Imagining Spanish in the United States: Cultural Representation and Social Perception

4:30 PM  - 6:30 PM
Thursday Nov 7, 2013
Davis Court, Markim Hall

Linguist Andrew Lynch will be on campus to talk about Imagining Spanish in the United States: Cultural Representation and Social Perception.

 

Why does Dexter speak Spanish in the first episodes of the hit television series but not in subsequent seasons? Is English losing ground to Spanish in Miami and other areas of the country? When did Spanish become an important part of the US economy? This talk responds to these and other popular questions about the status of Spanish in the US, exploring the ways in which the language has been ideologically configured, collectively imagined, and socially perceived.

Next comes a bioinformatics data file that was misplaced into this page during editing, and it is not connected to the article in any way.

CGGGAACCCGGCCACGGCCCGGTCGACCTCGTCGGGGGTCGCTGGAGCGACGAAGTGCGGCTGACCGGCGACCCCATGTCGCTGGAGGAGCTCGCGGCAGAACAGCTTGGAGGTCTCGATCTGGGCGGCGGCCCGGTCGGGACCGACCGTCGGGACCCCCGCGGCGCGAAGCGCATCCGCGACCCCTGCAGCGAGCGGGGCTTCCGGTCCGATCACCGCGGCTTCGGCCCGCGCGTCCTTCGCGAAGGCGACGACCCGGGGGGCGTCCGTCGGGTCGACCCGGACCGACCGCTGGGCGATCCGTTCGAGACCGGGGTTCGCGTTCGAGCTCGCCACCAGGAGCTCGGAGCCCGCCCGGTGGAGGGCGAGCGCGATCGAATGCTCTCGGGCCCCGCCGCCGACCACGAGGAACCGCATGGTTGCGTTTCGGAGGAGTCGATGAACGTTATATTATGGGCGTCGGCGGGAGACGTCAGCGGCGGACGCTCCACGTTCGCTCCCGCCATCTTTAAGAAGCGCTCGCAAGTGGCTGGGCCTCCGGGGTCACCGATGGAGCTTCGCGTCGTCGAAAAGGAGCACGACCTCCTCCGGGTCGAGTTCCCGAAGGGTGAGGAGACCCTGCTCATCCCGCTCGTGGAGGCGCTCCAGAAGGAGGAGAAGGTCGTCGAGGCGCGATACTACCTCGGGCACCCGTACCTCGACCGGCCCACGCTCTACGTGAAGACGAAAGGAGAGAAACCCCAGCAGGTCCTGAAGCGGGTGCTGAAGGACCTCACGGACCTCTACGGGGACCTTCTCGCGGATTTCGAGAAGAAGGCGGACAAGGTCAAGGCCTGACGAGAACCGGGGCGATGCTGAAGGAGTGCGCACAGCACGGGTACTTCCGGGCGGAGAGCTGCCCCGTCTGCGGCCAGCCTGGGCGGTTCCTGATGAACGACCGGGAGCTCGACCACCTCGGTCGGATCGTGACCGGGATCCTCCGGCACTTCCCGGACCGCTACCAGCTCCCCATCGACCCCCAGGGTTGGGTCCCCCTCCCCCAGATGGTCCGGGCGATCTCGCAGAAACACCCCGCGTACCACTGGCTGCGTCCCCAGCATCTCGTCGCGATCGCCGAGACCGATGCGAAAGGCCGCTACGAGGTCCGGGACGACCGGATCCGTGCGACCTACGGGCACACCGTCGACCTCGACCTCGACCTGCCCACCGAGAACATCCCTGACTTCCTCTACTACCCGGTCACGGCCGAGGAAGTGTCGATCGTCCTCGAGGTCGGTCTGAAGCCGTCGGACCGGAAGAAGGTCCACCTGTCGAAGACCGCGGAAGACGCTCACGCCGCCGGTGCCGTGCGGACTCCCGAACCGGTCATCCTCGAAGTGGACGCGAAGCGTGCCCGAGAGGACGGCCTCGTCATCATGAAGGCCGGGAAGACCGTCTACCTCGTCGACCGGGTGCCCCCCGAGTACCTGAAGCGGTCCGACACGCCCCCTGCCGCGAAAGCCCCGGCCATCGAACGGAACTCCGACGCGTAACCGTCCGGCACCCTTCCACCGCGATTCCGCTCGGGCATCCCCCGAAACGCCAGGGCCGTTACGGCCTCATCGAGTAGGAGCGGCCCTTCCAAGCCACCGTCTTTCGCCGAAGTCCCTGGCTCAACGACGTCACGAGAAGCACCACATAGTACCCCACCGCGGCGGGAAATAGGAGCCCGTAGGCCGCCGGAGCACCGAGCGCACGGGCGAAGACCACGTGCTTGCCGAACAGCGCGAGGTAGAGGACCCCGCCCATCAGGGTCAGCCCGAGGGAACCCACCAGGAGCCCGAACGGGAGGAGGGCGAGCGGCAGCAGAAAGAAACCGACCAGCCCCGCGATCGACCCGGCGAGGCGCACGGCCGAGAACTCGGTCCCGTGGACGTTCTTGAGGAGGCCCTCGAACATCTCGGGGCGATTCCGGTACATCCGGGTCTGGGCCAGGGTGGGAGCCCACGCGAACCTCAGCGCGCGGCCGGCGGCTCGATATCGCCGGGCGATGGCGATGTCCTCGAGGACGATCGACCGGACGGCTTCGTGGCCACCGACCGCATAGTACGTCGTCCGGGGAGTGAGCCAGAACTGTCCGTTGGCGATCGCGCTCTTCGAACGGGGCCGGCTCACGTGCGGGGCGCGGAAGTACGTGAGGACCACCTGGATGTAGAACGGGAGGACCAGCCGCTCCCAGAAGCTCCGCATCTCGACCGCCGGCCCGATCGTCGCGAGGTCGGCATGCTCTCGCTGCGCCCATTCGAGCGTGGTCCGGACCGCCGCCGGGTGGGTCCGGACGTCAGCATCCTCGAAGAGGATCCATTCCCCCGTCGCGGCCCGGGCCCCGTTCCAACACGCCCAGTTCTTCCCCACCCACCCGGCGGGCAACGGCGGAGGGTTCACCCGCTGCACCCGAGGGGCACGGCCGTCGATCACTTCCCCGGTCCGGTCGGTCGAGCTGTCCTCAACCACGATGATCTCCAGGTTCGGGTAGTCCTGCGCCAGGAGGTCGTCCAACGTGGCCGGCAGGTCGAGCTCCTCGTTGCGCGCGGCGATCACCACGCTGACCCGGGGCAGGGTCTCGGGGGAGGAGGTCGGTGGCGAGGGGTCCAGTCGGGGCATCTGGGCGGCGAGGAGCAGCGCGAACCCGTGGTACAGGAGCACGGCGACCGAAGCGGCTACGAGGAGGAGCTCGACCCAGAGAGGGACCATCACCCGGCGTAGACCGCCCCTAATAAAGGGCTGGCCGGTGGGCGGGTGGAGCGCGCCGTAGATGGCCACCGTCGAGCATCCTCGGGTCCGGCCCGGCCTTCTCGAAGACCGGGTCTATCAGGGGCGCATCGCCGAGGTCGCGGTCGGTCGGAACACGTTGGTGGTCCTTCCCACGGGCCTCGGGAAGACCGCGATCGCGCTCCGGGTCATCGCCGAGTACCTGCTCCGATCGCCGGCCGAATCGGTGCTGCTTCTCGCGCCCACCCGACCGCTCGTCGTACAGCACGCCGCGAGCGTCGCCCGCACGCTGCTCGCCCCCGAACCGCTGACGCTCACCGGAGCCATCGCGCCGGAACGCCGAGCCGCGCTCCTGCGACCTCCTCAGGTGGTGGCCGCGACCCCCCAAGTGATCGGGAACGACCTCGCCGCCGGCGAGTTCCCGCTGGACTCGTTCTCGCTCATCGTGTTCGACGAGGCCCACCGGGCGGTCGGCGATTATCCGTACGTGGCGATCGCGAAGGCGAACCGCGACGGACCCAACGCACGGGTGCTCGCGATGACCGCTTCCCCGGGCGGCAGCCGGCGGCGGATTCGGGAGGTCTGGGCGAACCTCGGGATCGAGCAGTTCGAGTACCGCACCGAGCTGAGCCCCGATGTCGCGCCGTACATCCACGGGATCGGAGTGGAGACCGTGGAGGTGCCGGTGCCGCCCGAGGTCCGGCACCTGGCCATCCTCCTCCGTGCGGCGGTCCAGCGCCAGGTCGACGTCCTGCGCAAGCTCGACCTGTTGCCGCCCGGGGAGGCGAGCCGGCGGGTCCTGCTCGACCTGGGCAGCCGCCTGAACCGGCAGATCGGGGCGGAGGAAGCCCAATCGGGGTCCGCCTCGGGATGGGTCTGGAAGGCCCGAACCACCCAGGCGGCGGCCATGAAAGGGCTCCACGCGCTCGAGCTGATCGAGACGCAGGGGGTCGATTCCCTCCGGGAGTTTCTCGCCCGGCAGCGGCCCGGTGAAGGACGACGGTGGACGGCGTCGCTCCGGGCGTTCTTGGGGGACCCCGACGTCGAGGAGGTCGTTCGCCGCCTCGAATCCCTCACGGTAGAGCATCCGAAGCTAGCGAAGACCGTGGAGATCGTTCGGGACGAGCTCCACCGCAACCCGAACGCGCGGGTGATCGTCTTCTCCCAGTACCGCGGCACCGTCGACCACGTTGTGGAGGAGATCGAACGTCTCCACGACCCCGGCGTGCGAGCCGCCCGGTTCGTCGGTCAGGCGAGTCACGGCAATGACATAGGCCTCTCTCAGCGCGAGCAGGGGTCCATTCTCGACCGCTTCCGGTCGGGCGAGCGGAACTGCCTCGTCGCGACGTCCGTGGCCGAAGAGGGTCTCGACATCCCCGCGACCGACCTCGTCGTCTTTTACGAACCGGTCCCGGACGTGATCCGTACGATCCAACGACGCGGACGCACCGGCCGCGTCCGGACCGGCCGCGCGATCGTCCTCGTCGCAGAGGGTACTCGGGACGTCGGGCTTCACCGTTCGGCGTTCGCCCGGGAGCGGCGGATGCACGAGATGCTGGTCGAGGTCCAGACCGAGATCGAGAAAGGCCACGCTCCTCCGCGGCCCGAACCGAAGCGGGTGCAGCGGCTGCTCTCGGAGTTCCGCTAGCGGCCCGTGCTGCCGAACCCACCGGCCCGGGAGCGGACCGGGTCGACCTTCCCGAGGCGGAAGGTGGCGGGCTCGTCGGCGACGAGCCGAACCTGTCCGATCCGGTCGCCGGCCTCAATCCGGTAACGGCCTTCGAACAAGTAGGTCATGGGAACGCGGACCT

The talk will be in English.

 

Andrew Lynch, Ph.D. specializes in sociolinguistics and issues of bilingualism. He is co-author of El español en contacto con otras lenguas (Georgetown University Press, 2009) and has published numerous articles and essays on the situation of Spanish in the United States. He has given more than fifty academic talks and invited lectures in the US, Latin America and Europe, and has spoken on CNN, NPR, BBC London, Radio Nederland, and Oppenheimer Presenta. His opinions have been cited in The Huffington Post, The Los Angeles Times, The Miami Herald, and by the Associated Press. He currently serves as Director of the Spanish Heritage Language Program at the University of Miami.

 

This event is for: Alumni, Students, Staff, Faculty and Public

Sponsored By: Hispanic Studies, Latin American Studies Program, Linguistics

Categories: Front Page Events and Lectures and Speakers